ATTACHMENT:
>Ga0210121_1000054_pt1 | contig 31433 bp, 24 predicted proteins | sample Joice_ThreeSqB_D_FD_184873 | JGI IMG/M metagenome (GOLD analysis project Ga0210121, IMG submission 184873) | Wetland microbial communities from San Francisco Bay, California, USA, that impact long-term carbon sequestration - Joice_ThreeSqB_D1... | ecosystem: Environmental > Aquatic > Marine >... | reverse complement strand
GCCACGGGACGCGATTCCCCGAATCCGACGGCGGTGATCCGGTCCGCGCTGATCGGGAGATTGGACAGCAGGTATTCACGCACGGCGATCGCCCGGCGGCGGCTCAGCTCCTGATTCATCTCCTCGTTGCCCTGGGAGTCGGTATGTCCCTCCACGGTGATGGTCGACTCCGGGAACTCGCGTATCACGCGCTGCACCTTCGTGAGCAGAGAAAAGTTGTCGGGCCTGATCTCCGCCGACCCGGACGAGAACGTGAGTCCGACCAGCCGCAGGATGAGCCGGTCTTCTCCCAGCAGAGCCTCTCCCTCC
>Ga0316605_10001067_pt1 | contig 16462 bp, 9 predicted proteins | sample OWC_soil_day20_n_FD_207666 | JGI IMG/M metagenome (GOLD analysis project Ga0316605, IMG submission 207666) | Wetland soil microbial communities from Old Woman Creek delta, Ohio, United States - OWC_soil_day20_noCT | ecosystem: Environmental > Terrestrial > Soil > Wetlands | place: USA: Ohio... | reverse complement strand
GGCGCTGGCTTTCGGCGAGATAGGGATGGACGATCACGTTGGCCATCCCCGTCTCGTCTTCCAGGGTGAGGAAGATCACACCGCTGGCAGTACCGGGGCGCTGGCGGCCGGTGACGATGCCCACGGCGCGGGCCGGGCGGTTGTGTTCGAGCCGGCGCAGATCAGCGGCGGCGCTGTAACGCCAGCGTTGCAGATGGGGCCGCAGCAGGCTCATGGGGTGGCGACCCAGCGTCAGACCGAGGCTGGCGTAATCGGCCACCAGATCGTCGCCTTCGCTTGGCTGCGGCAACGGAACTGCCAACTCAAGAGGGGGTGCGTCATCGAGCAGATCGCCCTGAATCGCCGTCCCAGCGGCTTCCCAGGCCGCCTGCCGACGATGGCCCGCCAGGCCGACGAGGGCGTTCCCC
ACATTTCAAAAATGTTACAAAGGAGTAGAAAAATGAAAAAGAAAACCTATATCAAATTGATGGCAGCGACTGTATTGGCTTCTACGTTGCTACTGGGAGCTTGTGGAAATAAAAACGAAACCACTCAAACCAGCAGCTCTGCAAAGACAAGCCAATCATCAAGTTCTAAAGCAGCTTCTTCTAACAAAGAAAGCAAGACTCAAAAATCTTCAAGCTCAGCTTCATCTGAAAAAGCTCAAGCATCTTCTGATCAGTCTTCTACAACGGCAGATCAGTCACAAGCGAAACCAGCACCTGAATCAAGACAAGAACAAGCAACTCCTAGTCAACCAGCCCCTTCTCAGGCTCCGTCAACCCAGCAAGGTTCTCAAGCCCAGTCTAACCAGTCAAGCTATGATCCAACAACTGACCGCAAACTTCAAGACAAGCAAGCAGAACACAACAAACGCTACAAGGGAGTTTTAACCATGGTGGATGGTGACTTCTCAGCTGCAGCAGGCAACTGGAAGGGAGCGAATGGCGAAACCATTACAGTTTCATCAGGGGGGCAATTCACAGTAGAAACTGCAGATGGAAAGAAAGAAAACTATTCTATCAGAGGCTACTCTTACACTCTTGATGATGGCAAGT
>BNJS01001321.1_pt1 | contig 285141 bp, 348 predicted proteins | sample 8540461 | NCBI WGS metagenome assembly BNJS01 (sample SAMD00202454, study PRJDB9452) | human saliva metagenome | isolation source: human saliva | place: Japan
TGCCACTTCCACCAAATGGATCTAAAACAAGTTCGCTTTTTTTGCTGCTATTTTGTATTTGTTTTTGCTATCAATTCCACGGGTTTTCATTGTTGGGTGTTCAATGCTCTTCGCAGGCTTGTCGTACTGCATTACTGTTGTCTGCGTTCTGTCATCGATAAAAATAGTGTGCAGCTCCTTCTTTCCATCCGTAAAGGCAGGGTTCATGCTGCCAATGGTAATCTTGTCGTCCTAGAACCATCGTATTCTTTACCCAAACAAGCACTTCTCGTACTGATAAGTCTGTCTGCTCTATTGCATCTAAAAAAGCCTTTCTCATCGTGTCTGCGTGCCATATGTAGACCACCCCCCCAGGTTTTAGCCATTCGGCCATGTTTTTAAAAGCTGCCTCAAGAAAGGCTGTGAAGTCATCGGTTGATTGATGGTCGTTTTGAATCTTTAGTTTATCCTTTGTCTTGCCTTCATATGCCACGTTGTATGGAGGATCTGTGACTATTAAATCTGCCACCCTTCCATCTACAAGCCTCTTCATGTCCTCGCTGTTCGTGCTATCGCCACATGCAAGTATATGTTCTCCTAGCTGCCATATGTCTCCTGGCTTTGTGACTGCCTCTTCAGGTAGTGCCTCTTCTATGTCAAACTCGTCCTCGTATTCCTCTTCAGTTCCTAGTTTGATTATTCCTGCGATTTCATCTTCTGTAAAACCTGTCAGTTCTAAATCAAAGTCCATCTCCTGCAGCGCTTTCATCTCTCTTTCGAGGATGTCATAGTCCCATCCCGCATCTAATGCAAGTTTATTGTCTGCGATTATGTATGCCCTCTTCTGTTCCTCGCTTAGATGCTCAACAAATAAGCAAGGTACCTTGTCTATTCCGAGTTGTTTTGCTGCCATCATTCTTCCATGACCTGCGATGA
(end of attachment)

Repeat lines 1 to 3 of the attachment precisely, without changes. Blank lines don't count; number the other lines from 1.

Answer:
>Ga0210121_1000054_pt1 | contig 31433 bp, 24 predicted proteins | sample Joice_ThreeSqB_D_FD_184873 | JGI IMG/M metagenome (GOLD analysis project Ga0210121, IMG submission 184873) | Wetland microbial communities from San Francisco Bay, California, USA, that impact long-term carbon sequestration - Joice_ThreeSqB_D1... | ecosystem: Environmental > Aquatic > Marine >... | reverse complement strand
GCCACGGGACGCGATTCCCCGAATCCGACGGCGGTGATCCGGTCCGCGCTGATCGGGAGATTGGACAGCAGGTATTCACGCACGGCGATCGCCCGGCGGCGGCTCAGCTCCTGATTCATCTCCTCGTTGCCCTGGGAGTCGGTATGTCCCTCCACGGTGATGGTCGACTCCGGGAACTCGCGTATCACGCGCTGCACCTTCGTGAGCAGAGAAAAGTTGTCGGGCCTGATCTCCGCCGACCCGGACGAGAACGTGAGTCCGACCAGCCGCAGGATGAGCCGGTCTTCTCCCAGCAGAGCCTCTCCCTCC
>Ga0316605_10001067_pt1 | contig 16462 bp, 9 predicted proteins | sample OWC_soil_day20_n_FD_207666 | JGI IMG/M metagenome (GOLD analysis project Ga0316605, IMG submission 207666) | Wetland soil microbial communities from Old Woman Creek delta, Ohio, United States - OWC_soil_day20_noCT | ecosystem: Environmental > Terrestrial > Soil > Wetlands | place: USA: Ohio... | reverse complement strand